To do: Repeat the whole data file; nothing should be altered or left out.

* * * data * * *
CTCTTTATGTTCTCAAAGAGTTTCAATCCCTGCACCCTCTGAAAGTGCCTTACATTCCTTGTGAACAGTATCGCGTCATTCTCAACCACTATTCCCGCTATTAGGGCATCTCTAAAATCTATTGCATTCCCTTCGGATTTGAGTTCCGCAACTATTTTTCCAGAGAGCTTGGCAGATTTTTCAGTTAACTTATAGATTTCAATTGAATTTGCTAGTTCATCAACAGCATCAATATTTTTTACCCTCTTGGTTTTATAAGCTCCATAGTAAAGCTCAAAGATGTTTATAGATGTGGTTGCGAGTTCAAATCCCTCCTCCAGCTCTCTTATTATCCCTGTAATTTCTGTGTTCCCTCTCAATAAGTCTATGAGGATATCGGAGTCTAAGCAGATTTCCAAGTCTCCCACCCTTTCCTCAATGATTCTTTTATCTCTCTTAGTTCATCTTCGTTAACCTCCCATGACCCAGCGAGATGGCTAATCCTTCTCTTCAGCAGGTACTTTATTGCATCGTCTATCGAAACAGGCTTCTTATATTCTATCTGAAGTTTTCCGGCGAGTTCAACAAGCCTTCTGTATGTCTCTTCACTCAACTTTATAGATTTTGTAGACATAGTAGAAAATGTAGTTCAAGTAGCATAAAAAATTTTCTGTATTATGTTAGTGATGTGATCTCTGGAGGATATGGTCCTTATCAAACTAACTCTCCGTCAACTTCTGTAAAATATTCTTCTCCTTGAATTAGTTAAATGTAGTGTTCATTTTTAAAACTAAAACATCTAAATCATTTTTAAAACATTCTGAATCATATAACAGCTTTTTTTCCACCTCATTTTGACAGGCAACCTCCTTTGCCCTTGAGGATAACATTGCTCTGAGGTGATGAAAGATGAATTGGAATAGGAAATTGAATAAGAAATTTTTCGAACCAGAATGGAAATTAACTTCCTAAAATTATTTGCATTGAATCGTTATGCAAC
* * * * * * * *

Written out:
CTCTTTATGTTCTCAAAGAGTTTCAATCCCTGCACCCTCTGAAAGTGCCTTACATTCCTTGTGAACAGTATCGCGTCATTCTCAACCACTATTCCCGCTATTAGGGCATCTCTAAAATCTATTGCATTCCCTTCGGATTTGAGTTCCGCAACTATTTTTCCAGAGAGCTTGGCAGATTTTTCAGTTAACTTATAGATTTCAATTGAATTTGCTAGTTCATCAACAGCATCAATATTTTTTACCCTCTTGGTTTTATAAGCTCCATAGTAAAGCTCAAAGATGTTTATAGATGTGGTTGCGAGTTCAAATCCCTCCTCCAGCTCTCTTATTATCCCTGTAATTTCTGTGTTCCCTCTCAATAAGTCTATGAGGATATCGGAGTCTAAGCAGATTTCCAAGTCTCCCACCCTTTCCTCAATGATTCTTTTATCTCTCTTAGTTCATCTTCGTTAACCTCCCATGACCCAGCGAGATGGCTAATCCTTCTCTTCAGCAGGTACTTTATTGCATCGTCTATCGAAACAGGCTTCTTATATTCTATCTGAAGTTTTCCGGCGAGTTCAACAAGCCTTCTGTATGTCTCTTCACTCAACTTTATAGATTTTGTAGACATAGTAGAAAATGTAGTTCAAGTAGCATAAAAAATTTTCTGTATTATGTTAGTGATGTGATCTCTGGAGGATATGGTCCTTATCAAACTAACTCTCCGTCAACTTCTGTAAAATATTCTTCTCCTTGAATTAGTTAAATGTAGTGTTCATTTTTAAAACTAAAACATCTAAATCATTTTTAAAACATTCTGAATCATATAACAGCTTTTTTTCCACCTCATTTTGACAGGCAACCTCCTTTGCCCTTGAGGATAACATTGCTCTGAGGTGATGAAAGATGAATTGGAATAGGAAATTGAATAAGAAATTTTTCGAACCAGAATGGAAATTAACTTCCTAAAATTATTTGCATTGAATCGTTATGCAAC